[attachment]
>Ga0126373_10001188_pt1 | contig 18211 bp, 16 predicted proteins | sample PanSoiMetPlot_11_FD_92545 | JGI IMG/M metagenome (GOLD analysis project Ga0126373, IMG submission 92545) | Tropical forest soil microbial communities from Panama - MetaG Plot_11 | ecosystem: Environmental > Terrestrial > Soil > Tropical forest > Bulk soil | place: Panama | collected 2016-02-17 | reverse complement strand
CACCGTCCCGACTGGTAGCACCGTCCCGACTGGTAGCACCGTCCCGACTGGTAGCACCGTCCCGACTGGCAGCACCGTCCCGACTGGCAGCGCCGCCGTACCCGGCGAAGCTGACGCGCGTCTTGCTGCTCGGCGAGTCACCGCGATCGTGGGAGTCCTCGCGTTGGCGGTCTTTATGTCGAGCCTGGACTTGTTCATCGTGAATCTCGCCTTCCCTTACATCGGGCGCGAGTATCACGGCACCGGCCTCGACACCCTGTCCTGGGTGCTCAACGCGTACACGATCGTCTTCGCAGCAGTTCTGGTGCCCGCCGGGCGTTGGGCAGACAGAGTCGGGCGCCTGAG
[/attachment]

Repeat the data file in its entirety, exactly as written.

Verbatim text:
>Ga0126373_10001188_pt1 | contig 18211 bp, 16 predicted proteins | sample PanSoiMetPlot_11_FD_92545 | JGI IMG/M metagenome (GOLD analysis project Ga0126373, IMG submission 92545) | Tropical forest soil microbial communities from Panama - MetaG Plot_11 | ecosystem: Environmental > Terrestrial > Soil > Tropical forest > Bulk soil | place: Panama | collected 2016-02-17 | reverse complement strand
CACCGTCCCGACTGGTAGCACCGTCCCGACTGGTAGCACCGTCCCGACTGGTAGCACCGTCCCGACTGGCAGCACCGTCCCGACTGGCAGCGCCGCCGTACCCGGCGAAGCTGACGCGCGTCTTGCTGCTCGGCGAGTCACCGCGATCGTGGGAGTCCTCGCGTTGGCGGTCTTTATGTCGAGCCTGGACTTGTTCATCGTGAATCTCGCCTTCCCTTACATCGGGCGCGAGTATCACGGCACCGGCCTCGACACCCTGTCCTGGGTGCTCAACGCGTACACGATCGTCTTCGCAGCAGTTCTGGTGCCCGCCGGGCGTTGGGCAGACAGAGTCGGGCGCCTGAG